• An Adventist Health Study conducted in the United States and Canada found out that meat-free diets are associated with reduced all-cause mortality and “some reductions in cause-specific mortality.” According to the Adventist study, other previous studies have found that the following foods are associated with decreased mortality: “nuts, fruit, cereal fiber, polyunsaturated fatty acids (PUFAs), ω-3PUFAs, green salad, Mediterranean dietary patterns, healthy or prudent dietary patterns, plant-based diet scores, plant-based low-carbohydrate diets, and vegetarian diets.”
  • In a study published by Cancer Epidemiology, meat-free diets reduce the incidence of all types of cancer in a risk-free population.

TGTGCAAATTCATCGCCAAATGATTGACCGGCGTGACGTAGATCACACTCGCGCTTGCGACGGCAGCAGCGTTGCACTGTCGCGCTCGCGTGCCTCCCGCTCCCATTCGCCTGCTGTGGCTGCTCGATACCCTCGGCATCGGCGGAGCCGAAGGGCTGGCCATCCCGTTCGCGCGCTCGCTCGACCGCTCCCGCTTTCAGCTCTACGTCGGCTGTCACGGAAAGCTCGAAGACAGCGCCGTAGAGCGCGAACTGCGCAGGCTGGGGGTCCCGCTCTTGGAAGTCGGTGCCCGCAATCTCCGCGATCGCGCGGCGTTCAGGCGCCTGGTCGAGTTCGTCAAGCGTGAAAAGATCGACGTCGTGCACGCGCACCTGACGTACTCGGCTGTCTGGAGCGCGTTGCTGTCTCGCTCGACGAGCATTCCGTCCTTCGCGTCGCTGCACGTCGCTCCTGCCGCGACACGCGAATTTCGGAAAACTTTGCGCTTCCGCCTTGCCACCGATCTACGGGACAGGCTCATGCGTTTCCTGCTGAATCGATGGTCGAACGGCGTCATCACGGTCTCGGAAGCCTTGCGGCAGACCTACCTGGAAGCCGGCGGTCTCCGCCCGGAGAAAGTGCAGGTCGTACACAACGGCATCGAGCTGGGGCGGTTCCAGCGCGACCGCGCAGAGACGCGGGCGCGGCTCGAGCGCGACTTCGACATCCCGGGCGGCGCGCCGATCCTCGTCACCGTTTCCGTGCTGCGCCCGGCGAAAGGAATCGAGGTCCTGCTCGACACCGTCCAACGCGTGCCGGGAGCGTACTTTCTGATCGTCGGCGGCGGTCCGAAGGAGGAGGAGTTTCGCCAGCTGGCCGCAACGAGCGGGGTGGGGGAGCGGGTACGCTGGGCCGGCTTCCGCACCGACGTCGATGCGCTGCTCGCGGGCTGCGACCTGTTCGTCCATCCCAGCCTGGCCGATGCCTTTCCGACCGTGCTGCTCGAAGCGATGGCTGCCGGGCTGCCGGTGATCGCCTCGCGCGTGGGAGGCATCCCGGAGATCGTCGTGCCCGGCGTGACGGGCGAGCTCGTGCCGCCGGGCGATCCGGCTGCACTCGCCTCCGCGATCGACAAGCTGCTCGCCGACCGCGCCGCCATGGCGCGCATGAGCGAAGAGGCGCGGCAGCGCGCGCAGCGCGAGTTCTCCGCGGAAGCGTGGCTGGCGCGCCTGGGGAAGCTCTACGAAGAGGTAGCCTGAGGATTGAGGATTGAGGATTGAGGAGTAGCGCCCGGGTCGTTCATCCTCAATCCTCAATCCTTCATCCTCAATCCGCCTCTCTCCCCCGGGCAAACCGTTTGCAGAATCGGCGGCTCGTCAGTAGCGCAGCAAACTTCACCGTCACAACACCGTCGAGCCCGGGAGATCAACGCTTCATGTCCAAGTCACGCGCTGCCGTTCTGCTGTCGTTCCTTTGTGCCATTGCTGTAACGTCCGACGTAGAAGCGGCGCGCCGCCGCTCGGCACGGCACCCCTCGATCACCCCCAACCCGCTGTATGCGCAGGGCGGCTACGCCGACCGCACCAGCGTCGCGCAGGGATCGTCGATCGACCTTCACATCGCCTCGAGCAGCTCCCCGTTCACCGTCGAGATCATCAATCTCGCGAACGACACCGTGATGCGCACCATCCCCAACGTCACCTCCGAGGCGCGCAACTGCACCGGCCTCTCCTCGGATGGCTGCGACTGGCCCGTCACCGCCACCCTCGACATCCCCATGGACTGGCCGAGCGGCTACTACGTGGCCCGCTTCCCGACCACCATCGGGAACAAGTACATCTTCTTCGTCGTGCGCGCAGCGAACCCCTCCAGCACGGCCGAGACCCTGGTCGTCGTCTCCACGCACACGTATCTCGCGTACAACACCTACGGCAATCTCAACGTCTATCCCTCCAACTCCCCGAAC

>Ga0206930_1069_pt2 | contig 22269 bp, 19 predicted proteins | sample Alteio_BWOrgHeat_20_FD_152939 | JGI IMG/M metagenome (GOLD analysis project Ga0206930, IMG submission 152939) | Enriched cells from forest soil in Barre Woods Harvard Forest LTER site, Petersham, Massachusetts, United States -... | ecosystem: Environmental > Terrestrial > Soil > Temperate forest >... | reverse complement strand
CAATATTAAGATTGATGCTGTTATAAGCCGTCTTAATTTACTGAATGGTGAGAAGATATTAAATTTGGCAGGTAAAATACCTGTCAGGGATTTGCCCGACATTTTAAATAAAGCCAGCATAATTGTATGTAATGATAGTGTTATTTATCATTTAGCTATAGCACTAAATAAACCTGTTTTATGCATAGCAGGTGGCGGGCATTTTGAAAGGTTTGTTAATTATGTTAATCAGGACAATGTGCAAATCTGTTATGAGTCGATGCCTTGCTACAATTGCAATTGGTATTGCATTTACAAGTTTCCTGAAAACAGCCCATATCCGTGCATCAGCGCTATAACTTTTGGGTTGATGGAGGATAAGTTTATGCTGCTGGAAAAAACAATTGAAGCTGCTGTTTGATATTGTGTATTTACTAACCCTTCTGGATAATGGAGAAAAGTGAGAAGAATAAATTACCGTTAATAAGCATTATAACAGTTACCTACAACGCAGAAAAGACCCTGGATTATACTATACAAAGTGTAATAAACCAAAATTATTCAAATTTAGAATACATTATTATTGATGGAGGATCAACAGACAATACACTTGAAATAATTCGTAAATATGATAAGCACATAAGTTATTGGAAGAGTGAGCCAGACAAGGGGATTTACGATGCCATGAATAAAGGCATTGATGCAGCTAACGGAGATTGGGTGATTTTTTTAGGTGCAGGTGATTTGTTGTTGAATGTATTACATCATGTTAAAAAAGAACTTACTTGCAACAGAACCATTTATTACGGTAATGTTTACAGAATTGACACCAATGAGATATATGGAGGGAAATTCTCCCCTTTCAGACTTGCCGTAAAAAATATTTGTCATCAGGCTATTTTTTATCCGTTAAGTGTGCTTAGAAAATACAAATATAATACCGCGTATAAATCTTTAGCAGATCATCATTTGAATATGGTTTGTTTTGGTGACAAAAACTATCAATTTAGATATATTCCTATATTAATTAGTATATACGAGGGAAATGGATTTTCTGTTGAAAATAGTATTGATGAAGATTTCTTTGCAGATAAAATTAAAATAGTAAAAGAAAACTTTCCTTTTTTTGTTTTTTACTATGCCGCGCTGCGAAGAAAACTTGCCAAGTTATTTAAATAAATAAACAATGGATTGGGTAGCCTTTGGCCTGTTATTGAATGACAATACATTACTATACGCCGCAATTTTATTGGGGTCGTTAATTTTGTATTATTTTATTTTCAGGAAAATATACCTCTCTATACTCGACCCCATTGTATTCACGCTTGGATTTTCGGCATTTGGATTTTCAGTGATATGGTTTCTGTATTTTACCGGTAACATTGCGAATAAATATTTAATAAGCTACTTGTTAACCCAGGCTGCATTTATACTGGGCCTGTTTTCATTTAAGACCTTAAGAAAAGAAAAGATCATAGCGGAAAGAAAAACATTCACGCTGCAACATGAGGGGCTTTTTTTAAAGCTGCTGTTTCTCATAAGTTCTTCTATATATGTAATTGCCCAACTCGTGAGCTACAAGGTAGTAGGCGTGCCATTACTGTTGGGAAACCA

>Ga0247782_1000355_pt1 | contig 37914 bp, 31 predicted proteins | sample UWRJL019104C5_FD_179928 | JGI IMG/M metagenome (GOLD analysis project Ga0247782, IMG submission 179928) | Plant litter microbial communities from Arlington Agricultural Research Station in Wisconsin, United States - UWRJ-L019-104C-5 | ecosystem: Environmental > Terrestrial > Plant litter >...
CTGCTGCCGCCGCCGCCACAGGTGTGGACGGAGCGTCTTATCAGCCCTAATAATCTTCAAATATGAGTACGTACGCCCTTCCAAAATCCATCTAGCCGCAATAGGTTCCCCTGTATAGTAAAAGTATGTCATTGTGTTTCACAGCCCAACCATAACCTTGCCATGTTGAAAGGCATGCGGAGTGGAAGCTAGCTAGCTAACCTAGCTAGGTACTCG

• A meta-analysis published in June 2015 found out that vegetarian diets have considerable effects on reducing weight than non-vegetarian diets.
  • According to another meta-analysis and systemic review of randomized controlled trials, there’s evidence that a meat-free diet “effectively lowers blood concentrations of total cholesterol, low‐density lipoprotein cholesterol, high‐density lipoprotein cholesterol, and non–high‐density lipoprotein cholesterol.”

Benefits of Maintaining a Meat-Free Diet on the Planet/Environment

1. Reduced Global Warming

  • According to a report from EarthSave, one of the most effective tools human beings have against global warming is vegetarianism. According to the report, environmentalists are making a serious miscalculation by primarily focusing on reducing C02 emissions as a way to combat global warming but failing to advocate for a meat-free diet.